Why Do Children Have So Much Milder Symptoms with COVID?

This pandemic period has lasted a long time. Most everyone I know or talk to feels fatigued and is ready for this to be over. It’s a time that has seen a lot of pain and loss—physical loss, health loss, family loss, movement loss, community loss. 
The other thing I hear now, all the time, is that people are also ready to move into a new phase and start to rebuild…
I have been thinking about children a lot because they are so wonderfully capable at rebuilding. They heal and adapt very flexibly. Using anthroposophic medicines with children is sometimes much easier than with adults, because children open up to change. They more naturally “drink in” a treatment. With adults, medicines and therapies are still tremendously valuable, but some accompanying shift in consciousness is usually also required for the treatment to last. So what allows children to respond differently? 
Part of it, surely, relates to the fact that they are still in a phase of real physical growth. A rough rule of thumb is that a newborn will double its body weight by two months, then double that two-month weight again by two years. Their physiology and their bodies are changing all the time! To do that they have to have a lot of vitality, a lot of forces for change, growth and healing. So, if they are working with a viral illness that makes their lungs inflamed and  they must now breathe twice as hard as normal, they are more up for that challenge. Numbers from the CDC show that as we are approaching ~700,000 COVID deaths overall in the U.S., less than 700 of those have been in those under 18. Children are about 18% of the population, not 0.1%, so this aspect of vitality and flexibility must play an important role in working through COVID infections.
A second important characteristic of children is that they are very honest when they are sick. They pretty much show you, without pretense, that they don’t feel well: they cry, sleep, sweat, cough, fever, vomit. They get flushed, fussy, irritable, stop eating and need to rest a lot. They do not compartmentalize the way that adults do. If they really feel badly they stop doing everything: no running, playing, exploring, or conversing. An adult, in contrast, learns to push through all kinds of things, like: ignoring symptoms; using over-the-counter medicines to reduce cough, fever, congestion, and sore throat; staying up later than you know you should; or relying on a steady intake of sugar or caffeine to push through. A common adult refrain: “I don’t have time to be sick, there is too much to do and I’ll get behind!” That’s admittedly a great survival mechanism—to be able to push through things, but what happens when it becomes a habit rather than a special exception? What happens if you have to do it continuously for months, or even a year-and-a-half? Well, then you start to lose you wholeness.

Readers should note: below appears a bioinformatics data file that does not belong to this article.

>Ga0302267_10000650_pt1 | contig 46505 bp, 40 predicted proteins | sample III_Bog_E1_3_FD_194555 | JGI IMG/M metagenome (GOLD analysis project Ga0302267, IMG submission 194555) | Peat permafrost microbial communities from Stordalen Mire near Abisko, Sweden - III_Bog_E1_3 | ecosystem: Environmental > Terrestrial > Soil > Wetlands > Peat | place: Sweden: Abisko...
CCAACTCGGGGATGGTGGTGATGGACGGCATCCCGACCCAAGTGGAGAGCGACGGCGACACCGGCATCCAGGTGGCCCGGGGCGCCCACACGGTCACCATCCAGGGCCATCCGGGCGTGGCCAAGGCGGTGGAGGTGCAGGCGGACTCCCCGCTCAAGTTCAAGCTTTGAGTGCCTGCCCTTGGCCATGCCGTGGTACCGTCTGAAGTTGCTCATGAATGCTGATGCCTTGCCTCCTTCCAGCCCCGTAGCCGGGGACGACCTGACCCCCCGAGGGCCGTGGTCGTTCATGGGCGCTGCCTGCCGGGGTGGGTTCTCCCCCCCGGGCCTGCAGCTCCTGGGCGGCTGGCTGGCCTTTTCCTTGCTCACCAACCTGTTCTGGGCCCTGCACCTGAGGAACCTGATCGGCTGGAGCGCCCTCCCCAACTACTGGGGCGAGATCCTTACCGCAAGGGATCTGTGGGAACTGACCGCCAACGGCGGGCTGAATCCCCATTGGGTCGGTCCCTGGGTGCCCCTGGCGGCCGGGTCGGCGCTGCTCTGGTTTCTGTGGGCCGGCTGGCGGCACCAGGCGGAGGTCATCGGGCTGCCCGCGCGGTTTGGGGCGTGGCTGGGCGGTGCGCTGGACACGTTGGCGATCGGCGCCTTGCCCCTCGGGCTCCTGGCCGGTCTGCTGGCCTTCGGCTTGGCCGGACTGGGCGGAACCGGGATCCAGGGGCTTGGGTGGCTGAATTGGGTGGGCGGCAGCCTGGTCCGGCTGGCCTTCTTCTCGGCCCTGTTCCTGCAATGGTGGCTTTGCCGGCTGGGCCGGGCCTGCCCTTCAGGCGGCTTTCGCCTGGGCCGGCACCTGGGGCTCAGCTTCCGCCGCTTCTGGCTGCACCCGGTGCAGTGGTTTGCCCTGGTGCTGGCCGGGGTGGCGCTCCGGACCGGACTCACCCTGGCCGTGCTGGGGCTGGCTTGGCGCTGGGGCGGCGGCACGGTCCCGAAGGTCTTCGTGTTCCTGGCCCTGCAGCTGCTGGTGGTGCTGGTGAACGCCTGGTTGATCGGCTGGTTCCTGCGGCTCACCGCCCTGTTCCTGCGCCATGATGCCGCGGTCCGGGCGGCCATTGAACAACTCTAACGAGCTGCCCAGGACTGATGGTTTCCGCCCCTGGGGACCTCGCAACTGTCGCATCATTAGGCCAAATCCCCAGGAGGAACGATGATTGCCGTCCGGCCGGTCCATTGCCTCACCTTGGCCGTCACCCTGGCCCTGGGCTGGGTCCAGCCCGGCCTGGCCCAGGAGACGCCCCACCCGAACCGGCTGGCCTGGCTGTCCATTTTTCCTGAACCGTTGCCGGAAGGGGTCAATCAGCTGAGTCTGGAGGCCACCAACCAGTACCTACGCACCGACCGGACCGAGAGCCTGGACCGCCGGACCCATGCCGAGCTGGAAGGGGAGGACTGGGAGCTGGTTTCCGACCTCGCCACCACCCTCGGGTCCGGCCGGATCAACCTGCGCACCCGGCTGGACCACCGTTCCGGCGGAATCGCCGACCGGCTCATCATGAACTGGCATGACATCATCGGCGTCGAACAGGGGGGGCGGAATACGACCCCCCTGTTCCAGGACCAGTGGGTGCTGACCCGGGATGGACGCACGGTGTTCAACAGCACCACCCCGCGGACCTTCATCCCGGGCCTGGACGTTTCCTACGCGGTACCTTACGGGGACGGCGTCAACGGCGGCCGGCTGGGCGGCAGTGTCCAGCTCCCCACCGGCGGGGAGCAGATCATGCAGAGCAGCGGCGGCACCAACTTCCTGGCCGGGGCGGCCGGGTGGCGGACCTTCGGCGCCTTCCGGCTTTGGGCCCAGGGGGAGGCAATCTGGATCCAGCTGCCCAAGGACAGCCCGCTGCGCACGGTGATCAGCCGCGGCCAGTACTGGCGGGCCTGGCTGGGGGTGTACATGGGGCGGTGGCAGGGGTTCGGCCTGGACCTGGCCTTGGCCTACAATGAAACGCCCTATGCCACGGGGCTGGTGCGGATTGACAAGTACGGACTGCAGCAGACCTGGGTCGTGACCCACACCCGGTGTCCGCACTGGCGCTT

We have all been pushed a lot in that direction. We’ve had to be separated, physically and socially. We’ve become very compartmentalized, politically and philosophically—another word for that might be polarized. The usual physiologic softening and emotional easing that usually happens during the warm summer months hasn’t really been able to manifest the last two years. And now, as we head into the cold of winter, instead of saying “I can push through it all” a better mantra might be: “Rather than just controlling or ignoring everything, how can I regularly start to foster my own loosening, healing process?” If you listen to the news you might think that outside measures are the only possible solutions for this period of time, but that comes from only using a very limited set of tools and perspectives. We carry a lot more goodness, growth and flexibility inside of us, if we can connect to it. 
What else can we do as for ourselves and for our families? 
Why those three things? Because if you get sick, those are three primarily tools your body uses. Your body is very wise, it knows what to do. 
Our (conscious job) is that we need to better differentiate symptoms of disease from our body’s own tools for healing. Working with these three companions—rest, warmth, and cleansing–can go a long way.
Don’t just wait to be well, cultivate some wellness!
Dr. Blanning
Next month’s newsletter: REST

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